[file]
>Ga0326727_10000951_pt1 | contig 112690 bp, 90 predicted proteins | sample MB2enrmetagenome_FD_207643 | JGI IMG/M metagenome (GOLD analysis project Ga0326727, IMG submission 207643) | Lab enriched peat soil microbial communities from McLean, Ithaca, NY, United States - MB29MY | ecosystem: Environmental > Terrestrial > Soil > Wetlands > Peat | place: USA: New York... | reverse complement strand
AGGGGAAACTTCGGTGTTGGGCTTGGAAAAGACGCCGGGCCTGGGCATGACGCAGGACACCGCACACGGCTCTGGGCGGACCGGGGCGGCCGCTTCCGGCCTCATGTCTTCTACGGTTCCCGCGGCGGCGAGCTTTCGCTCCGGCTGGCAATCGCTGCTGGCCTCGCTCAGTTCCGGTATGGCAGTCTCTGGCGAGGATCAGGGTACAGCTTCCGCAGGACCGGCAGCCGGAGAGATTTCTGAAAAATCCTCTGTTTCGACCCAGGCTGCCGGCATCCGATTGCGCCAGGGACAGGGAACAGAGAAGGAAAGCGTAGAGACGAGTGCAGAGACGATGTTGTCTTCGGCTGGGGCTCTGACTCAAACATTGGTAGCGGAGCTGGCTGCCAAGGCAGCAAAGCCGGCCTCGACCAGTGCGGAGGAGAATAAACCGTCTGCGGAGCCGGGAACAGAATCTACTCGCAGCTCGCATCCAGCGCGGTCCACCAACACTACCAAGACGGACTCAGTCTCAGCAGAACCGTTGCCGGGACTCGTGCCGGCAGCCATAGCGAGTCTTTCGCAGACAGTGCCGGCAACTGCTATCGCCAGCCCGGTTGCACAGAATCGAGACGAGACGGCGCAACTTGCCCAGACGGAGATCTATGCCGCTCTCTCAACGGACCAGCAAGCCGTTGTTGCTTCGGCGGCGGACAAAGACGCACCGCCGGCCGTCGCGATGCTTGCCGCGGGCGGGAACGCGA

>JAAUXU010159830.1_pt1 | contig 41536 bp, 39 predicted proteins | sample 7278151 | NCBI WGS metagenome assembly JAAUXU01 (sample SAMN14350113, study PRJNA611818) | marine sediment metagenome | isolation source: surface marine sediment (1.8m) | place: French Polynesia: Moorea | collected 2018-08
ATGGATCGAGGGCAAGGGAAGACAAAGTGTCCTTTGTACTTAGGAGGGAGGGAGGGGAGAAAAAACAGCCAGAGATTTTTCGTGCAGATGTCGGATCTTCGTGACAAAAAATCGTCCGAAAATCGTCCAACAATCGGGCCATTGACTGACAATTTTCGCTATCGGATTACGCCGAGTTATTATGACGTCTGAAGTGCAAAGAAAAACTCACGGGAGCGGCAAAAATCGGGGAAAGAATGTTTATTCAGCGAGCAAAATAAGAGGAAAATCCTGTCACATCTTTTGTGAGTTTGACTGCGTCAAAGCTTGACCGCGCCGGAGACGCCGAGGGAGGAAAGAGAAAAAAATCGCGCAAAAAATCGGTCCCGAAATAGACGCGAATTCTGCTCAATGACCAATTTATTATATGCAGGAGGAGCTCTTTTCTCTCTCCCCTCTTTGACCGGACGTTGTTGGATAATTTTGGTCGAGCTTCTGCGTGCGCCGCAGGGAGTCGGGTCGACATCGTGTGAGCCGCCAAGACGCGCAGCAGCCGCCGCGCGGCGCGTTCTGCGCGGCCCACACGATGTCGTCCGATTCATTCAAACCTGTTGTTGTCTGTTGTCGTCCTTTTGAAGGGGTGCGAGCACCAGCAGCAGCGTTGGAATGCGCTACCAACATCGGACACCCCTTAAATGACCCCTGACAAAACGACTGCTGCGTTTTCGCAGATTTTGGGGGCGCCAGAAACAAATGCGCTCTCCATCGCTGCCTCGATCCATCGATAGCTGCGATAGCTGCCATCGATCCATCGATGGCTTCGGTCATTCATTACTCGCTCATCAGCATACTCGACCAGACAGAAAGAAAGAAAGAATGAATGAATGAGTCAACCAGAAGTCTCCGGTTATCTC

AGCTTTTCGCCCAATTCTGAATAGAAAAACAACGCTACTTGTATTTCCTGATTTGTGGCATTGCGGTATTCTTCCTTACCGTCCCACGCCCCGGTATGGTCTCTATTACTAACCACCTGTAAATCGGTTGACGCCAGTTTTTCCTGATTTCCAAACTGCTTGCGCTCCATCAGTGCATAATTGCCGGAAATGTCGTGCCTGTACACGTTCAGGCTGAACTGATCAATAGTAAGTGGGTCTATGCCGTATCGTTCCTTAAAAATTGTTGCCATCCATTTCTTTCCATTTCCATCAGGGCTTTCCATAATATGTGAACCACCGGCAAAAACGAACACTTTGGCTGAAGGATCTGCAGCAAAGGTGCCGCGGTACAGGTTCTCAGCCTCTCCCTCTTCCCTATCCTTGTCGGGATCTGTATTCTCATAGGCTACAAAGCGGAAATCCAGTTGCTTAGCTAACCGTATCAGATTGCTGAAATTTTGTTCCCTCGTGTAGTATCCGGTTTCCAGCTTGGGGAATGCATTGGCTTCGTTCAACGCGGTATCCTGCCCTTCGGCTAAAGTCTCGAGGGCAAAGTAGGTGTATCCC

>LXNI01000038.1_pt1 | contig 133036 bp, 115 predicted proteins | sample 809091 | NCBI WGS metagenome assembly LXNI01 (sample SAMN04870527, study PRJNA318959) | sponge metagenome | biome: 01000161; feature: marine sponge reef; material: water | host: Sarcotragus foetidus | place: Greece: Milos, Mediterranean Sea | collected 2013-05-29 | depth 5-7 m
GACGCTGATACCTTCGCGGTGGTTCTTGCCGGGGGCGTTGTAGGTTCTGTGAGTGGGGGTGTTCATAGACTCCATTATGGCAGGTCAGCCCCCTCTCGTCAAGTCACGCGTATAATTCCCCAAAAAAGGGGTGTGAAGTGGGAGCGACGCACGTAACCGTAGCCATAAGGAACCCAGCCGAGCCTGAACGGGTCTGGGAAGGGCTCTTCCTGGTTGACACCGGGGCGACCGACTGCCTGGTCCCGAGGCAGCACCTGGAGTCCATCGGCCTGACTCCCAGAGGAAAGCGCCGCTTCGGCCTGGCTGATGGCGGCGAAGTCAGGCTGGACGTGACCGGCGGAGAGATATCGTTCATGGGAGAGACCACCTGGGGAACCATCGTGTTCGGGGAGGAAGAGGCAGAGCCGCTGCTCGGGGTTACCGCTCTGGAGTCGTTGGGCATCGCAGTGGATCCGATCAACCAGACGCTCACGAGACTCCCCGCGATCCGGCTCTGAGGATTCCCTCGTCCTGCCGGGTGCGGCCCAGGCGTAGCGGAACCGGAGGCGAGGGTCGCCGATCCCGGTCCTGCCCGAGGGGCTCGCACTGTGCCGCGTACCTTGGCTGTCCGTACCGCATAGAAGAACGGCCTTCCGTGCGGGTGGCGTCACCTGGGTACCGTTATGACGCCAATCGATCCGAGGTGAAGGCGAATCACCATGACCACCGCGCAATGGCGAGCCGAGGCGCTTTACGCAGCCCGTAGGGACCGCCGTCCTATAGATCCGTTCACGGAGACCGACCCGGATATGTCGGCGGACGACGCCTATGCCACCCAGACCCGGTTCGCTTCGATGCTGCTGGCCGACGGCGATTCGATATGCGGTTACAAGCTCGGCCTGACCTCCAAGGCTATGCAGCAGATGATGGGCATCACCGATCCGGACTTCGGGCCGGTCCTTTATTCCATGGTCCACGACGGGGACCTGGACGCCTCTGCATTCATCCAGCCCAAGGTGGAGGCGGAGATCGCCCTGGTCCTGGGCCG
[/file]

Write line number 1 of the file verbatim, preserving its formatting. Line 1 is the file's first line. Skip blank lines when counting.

>Ga0326727_10000951_pt1 | contig 112690 bp, 90 predicted proteins | sample MB2enrmetagenome_FD_207643 | JGI IMG/M metagenome (GOLD analysis project Ga0326727, IMG submission 207643) | Lab enriched peat soil microbial communities from McLean, Ithaca, NY, United States - MB29MY | ecosystem: Environmental > Terrestrial > Soil > Wetlands > Peat | place: USA: New York... | reverse complement strand